Amanda Woodall is the director of policy and planning at Active Transportation Alliance. She says that “implementation of any plan rests largely on two things: funding and capacity,” and “CMAP is out in front of both.” CMAP decides how to allocate certain funds, like federal Congestion Mitigation and Air Quality funds, which Woodall calls “a tremendous incentive for communities to tackle congestion mitigation and to create a world-class transportation system.”

Woodall mentioned CMAP’s Local Technical Assistance grant program as giving communities the ability “to take on these projects.” This program essentially allows communities and organizations to ask for help in creating plans that will attain the goals of GO TO 2040 at the local scale.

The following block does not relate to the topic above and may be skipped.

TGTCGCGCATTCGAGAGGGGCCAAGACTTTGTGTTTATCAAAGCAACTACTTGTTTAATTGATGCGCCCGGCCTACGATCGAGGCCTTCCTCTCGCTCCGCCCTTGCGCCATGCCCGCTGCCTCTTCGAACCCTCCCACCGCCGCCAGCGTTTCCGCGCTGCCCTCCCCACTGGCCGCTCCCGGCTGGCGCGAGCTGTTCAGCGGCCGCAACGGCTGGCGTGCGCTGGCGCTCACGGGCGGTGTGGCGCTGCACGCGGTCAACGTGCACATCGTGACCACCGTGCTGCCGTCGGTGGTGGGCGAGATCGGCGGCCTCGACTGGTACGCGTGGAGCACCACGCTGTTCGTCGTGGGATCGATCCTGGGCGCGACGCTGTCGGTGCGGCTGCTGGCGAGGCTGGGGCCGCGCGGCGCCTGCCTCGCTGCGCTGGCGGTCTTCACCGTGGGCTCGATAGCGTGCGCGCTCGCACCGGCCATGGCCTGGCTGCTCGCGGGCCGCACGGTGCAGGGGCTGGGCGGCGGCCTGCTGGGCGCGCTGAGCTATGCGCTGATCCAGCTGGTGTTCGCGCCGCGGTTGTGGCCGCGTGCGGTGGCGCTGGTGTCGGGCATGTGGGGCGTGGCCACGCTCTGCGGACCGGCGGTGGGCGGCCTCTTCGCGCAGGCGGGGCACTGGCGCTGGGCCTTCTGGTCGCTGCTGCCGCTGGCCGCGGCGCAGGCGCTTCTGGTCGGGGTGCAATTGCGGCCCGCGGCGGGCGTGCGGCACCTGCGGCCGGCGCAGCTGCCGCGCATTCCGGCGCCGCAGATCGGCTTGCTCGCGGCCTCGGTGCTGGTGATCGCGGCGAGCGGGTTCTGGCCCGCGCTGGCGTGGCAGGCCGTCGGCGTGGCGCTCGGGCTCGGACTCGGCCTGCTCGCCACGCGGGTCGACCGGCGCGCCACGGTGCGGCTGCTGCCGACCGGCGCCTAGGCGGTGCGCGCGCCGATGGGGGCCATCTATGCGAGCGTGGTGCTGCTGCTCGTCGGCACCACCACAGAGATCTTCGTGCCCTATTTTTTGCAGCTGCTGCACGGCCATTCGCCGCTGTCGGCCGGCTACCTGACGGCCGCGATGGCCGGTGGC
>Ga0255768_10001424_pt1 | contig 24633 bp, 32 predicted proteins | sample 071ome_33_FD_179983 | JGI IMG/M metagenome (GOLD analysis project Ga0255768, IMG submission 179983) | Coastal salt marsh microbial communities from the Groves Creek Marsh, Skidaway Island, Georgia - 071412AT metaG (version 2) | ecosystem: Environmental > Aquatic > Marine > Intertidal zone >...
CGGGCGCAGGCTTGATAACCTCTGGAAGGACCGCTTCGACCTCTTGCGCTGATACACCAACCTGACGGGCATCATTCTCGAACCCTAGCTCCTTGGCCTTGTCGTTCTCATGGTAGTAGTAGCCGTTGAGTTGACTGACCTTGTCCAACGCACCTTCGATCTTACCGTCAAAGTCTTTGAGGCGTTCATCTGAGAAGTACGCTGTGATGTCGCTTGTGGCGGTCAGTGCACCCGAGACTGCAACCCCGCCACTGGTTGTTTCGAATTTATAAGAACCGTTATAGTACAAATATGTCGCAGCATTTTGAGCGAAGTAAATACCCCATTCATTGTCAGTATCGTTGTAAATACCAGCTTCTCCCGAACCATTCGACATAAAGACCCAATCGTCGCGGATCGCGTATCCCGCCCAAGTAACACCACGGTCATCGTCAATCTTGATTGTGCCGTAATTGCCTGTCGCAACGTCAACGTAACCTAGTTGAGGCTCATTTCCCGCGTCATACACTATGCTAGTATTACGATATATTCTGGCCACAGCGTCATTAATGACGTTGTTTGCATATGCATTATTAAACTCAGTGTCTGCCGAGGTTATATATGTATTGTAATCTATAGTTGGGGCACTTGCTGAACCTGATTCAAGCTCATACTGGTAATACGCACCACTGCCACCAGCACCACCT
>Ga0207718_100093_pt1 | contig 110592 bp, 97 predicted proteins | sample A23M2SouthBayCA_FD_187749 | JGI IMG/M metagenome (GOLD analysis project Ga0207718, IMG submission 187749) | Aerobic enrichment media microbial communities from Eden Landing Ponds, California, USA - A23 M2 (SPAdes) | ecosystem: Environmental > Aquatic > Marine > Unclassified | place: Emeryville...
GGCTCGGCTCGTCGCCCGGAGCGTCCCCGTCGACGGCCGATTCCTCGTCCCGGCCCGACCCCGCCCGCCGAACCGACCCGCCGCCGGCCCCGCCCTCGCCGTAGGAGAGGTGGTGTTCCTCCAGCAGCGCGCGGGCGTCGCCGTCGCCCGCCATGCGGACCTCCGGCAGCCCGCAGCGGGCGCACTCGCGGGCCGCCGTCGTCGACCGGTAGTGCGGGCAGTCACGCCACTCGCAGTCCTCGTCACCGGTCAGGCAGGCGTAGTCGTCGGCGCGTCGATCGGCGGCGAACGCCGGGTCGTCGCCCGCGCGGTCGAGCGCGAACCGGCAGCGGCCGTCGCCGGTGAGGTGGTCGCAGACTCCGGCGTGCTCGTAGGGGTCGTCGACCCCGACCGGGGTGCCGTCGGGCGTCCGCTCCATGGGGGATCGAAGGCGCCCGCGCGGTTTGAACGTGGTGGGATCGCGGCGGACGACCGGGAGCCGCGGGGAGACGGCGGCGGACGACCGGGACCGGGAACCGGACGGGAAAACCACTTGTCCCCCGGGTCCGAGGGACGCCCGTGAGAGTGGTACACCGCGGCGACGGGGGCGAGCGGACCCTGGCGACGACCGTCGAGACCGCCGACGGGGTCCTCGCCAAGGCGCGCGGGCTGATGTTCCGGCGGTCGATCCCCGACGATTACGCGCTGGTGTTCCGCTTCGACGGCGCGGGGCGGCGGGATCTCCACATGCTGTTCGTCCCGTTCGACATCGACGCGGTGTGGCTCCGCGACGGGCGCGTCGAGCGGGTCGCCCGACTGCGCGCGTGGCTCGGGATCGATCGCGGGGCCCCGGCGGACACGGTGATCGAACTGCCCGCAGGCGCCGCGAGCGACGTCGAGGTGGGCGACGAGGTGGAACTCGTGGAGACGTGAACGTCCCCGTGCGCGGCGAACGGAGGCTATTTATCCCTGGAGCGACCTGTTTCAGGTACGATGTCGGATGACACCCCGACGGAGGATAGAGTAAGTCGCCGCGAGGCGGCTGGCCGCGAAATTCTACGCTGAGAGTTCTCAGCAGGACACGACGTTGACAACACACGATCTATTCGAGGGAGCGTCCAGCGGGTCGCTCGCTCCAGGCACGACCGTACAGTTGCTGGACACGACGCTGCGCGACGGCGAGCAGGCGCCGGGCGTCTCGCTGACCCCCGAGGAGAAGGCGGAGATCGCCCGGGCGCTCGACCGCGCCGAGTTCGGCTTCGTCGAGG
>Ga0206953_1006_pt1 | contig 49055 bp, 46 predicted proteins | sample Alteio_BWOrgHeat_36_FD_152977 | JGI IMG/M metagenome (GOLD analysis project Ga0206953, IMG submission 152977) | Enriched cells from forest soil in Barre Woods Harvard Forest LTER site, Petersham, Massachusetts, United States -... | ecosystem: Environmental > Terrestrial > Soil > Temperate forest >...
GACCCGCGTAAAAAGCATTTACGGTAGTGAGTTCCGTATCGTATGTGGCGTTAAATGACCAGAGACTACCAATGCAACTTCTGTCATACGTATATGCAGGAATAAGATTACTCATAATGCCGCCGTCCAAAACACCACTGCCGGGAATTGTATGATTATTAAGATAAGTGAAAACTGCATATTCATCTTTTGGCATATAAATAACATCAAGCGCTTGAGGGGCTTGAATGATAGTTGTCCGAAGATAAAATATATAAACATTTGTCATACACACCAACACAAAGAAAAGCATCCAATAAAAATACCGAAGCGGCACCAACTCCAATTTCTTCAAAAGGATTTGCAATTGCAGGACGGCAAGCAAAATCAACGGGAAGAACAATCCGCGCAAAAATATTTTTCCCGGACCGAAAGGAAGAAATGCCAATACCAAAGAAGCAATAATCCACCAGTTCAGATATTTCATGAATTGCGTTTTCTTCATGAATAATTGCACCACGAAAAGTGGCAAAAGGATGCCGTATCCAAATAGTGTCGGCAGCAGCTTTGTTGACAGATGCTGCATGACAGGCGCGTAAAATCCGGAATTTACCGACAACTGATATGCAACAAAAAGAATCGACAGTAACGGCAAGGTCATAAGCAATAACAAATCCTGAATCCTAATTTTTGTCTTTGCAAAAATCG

Active Trans has contributed to plans around Chicagoland, including Oak Pak’s Comprehensive Plan, Des Plaines River Trail Access Plan, and the Village of Wheeling Active Transportation Plan.

Currently, the University of Illinois at Chicago is also receiving support from CMAP for its multi-modal transportation plan, and the Wicker Park-Bucktown Special Service Area – on which I serve as a committee member – is working with CMAP to create a parking management innovation plan.

MarySue Barrett, president of Metropolitan Planning Council, said that GO TO 2040, while “laying out a compelling vision for a more competitive, sustainable, and livable region,” lacks the “tools to help communities implement their goals and financial rewards that reinforce actions consistent with our regional plan.”